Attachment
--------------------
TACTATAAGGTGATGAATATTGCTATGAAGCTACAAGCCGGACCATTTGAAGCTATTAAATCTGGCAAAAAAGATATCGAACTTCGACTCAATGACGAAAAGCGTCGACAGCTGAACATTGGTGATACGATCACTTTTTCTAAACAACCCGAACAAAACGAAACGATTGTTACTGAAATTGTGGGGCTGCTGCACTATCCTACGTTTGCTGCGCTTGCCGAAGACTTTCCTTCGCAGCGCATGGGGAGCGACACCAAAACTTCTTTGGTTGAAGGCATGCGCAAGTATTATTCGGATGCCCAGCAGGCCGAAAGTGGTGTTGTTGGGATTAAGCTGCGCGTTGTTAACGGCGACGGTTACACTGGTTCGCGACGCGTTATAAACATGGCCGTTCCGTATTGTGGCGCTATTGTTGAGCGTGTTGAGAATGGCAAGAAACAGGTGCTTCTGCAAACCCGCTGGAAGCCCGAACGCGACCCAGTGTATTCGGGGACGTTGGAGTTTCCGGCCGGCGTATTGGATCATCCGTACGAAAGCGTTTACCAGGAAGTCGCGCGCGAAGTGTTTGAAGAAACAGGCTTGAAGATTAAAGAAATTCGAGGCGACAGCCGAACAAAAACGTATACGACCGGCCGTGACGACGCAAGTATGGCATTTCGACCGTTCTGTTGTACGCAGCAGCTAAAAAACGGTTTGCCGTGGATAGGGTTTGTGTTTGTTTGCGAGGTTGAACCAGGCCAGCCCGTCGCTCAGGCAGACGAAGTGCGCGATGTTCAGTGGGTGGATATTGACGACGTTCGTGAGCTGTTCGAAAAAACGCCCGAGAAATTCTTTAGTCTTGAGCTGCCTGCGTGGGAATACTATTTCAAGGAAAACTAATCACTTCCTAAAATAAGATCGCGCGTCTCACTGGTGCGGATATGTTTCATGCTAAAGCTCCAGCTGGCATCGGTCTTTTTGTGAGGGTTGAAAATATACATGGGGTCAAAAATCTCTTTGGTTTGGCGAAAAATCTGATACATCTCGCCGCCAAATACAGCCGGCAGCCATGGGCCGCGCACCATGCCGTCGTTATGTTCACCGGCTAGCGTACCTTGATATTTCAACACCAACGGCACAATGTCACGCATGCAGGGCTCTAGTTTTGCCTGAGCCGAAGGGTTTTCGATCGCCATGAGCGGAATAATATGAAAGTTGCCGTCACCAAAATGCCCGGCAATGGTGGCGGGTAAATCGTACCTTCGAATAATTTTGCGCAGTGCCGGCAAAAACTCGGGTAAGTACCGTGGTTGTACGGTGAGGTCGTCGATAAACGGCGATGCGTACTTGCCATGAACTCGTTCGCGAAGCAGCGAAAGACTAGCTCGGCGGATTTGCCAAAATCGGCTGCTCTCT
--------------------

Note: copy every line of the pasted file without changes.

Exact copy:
TACTATAAGGTGATGAATATTGCTATGAAGCTACAAGCCGGACCATTTGAAGCTATTAAATCTGGCAAAAAAGATATCGAACTTCGACTCAATGACGAAAAGCGTCGACAGCTGAACATTGGTGATACGATCACTTTTTCTAAACAACCCGAACAAAACGAAACGATTGTTACTGAAATTGTGGGGCTGCTGCACTATCCTACGTTTGCTGCGCTTGCCGAAGACTTTCCTTCGCAGCGCATGGGGAGCGACACCAAAACTTCTTTGGTTGAAGGCATGCGCAAGTATTATTCGGATGCCCAGCAGGCCGAAAGTGGTGTTGTTGGGATTAAGCTGCGCGTTGTTAACGGCGACGGTTACACTGGTTCGCGACGCGTTATAAACATGGCCGTTCCGTATTGTGGCGCTATTGTTGAGCGTGTTGAGAATGGCAAGAAACAGGTGCTTCTGCAAACCCGCTGGAAGCCCGAACGCGACCCAGTGTATTCGGGGACGTTGGAGTTTCCGGCCGGCGTATTGGATCATCCGTACGAAAGCGTTTACCAGGAAGTCGCGCGCGAAGTGTTTGAAGAAACAGGCTTGAAGATTAAAGAAATTCGAGGCGACAGCCGAACAAAAACGTATACGACCGGCCGTGACGACGCAAGTATGGCATTTCGACCGTTCTGTTGTACGCAGCAGCTAAAAAACGGTTTGCCGTGGATAGGGTTTGTGTTTGTTTGCGAGGTTGAACCAGGCCAGCCCGTCGCTCAGGCAGACGAAGTGCGCGATGTTCAGTGGGTGGATATTGACGACGTTCGTGAGCTGTTCGAAAAAACGCCCGAGAAATTCTTTAGTCTTGAGCTGCCTGCGTGGGAATACTATTTCAAGGAAAACTAATCACTTCCTAAAATAAGATCGCGCGTCTCACTGGTGCGGATATGTTTCATGCTAAAGCTCCAGCTGGCATCGGTCTTTTTGTGAGGGTTGAAAATATACATGGGGTCAAAAATCTCTTTGGTTTGGCGAAAAATCTGATACATCTCGCCGCCAAATACAGCCGGCAGCCATGGGCCGCGCACCATGCCGTCGTTATGTTCACCGGCTAGCGTACCTTGATATTTCAACACCAACGGCACAATGTCACGCATGCAGGGCTCTAGTTTTGCCTGAGCCGAAGGGTTTTCGATCGCCATGAGCGGAATAATATGAAAGTTGCCGTCACCAAAATGCCCGGCAATGGTGGCGGGTAAATCGTACCTTCGAATAATTTTGCGCAGTGCCGGCAAAAACTCGGGTAAGTACCGTGGTTGTACGGTGAGGTCGTCGATAAACGGCGATGCGTACTTGCCATGAACTCGTTCGCGAAGCAGCGAAAGACTAGCTCGGCGGATTTGCCAAAATCGGCTGCTCTCT